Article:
GenCon 2014 & Dark Dungeons (Part One)
August 20, 2014
My GenCon experience this year has been a very tiring one. I spent a great deal of my time in the Christian Gamers Guild/Fans for Christ booth but also had some time to sit outside and talk with many of my friends in the gaming industry. The panel and worship service were both loads of fun and I enjoy participating in them but, I must say, it all really wore me out.
The most interesting experience I had this year was viewing the premier of the movie Dark Dungeons. For those of us who lived through the “moral panic” of the 1980s, we are very familiar with this movie. For those who aren’t, it is based on a Jack Chick gospel tract of the same name, which purported to educate people on the “evils” and “demonic nature” of Roleplaying Games. In short, this gospel tract tells parents this type of gaming is an entryway into the occult and will lead them to joining a witches coven.
I have to say when I first found out about this movie I was Bothered About Dark Dungeons (heh). Why? Well, in looking at the website, I saw that it was meant to be as close to the original gospel tract as possible. The people behind the film were taking it very seriously and I was afraid on two fronts. First, that this film would be used as a way of trying to once again prove the evils of Roleplaying Games and, second, this film would actually be a parody used to make fun of Christians. Either option, for me, would not be a good one. As someone who has tried to build bridges between the geek community and the church, I thought this would tear away at much of the work I’ve been doing for the last seven years.
Before I share my thoughts about the movie, it is necessary for me to talk about my own experiences with the moral panic of the 1980s as well as a part of my Christian journey at that time.
I was raised in what I often refer to as an “occasional Baptist” home. This simply means that when we went to church, occasionally, it happened to be a Baptist one. In the part of the South from which I’m from, most people are culturally Baptist to one degree or another. I say this to let you know I didn’t have a steady diet of Sunday School or preaching which heavily influenced me. Most of my understanding of Christianity came from TV shows such as a Charlie Brown Christmas and various other holiday specials. I thought Easter Sunday had more to do with a bunny and candy than it had to do with the Resurrection of Jesus.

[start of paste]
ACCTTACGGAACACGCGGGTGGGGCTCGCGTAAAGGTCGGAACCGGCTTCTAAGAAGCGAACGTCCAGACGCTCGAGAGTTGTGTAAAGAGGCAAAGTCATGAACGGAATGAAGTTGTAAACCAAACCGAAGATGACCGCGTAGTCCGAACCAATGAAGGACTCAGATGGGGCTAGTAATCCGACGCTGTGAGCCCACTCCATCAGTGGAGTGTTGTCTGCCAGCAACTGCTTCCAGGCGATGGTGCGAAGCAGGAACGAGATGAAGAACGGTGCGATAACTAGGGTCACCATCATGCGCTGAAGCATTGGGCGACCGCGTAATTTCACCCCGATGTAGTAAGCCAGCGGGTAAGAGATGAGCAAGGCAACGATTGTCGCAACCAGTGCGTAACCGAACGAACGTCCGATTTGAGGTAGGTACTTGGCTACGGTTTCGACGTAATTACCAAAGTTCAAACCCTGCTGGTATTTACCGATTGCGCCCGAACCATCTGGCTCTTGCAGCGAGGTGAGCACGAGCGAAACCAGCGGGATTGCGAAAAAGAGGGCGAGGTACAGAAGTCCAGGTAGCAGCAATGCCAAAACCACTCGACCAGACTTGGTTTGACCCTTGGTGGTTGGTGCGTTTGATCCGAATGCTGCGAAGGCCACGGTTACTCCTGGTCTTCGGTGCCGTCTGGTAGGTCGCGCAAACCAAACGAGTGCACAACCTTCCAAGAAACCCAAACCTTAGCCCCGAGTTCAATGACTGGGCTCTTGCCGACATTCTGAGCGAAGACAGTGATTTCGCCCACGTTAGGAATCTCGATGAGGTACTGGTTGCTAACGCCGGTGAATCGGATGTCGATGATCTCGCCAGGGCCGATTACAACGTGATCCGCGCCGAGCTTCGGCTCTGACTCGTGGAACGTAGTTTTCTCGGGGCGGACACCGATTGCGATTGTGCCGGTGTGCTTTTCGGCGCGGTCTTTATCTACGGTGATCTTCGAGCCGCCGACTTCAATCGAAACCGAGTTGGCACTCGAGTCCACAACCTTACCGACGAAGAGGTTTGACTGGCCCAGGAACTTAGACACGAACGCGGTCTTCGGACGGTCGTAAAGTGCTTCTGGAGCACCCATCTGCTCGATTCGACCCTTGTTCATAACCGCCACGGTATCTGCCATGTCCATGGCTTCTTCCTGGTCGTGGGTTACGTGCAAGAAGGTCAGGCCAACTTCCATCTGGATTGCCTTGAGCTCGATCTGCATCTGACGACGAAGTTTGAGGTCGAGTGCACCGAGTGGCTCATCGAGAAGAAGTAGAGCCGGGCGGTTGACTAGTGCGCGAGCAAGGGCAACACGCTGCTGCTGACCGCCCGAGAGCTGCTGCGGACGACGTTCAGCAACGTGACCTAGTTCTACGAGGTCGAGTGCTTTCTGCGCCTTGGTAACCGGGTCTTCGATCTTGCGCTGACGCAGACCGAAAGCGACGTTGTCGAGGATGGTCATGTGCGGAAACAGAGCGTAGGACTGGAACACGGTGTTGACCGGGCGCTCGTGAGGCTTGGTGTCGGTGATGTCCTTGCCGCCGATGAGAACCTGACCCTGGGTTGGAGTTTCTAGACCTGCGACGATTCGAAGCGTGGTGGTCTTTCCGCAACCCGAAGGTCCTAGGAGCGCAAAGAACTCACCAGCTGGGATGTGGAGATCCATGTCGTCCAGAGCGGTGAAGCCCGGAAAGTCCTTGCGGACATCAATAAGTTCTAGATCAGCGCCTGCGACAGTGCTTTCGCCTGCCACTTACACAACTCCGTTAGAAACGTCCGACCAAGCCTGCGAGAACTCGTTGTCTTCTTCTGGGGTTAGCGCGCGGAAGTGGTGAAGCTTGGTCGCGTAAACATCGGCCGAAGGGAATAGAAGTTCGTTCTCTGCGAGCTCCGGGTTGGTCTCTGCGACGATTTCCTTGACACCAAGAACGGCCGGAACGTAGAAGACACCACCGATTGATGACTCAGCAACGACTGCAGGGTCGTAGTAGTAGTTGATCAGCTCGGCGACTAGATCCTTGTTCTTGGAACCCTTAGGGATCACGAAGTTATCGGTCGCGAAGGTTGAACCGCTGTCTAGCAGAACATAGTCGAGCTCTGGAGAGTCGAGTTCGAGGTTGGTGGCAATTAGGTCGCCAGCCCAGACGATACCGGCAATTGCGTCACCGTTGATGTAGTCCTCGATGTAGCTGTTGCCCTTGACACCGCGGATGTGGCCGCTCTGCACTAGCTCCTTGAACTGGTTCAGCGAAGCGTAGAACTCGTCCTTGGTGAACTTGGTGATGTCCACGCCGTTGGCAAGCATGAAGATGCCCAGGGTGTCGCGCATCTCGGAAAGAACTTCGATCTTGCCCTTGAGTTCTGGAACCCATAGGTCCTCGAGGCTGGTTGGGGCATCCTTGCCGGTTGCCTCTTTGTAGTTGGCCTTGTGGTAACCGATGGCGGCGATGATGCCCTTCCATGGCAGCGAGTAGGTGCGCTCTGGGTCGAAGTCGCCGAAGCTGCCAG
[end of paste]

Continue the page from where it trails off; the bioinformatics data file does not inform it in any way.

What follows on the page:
Sometime between 1983 and 1984, I picked up my first copy of Dungeons & Dragons. I was interested in it because I had seen some guys playing it during recess at school and these fellows seemed quite cool to my teenage self. (Yeah, I’m that much of a geek. People playing D&D seemed cool to me.) I really wanted to check this out. Having read quite a bit of fantasy and science fiction by this time, I have to say I was quite intrigued.
When it got close to spring, sometime in 1983 or 1984, we were on Mardi Gras break from school. (Louisiana schools have cool holidays like this one.) My mom and my stepdad decided to take us on a trip to visit my stepdad’s brother in Texas and, while out shopping, my mom and my step-aunt decided to go a HUGE mall. As we were walking around, I noticed something I had never seen before: a game store. This being the 1980s, gamestores such as this one had no video games but they did have lots of miniature games such as Warhammer and various other tabletop wargames. There were also interesting games by companies such as Avalon Hill. It was all quite a new experience for me. I broke away from the party and went in the shop and my life was changed forever. As I walked around looking at the various terrain and painted miniatures, my eyes fell on a shrink-wrapped Dungeons & Dragons booklet. It was the Tom Moldvay Basic D&D book and looked absolutely gorgeous. The image of the dragon on the cover fighting a female magic-user and dwarf will be forever etched in my brain.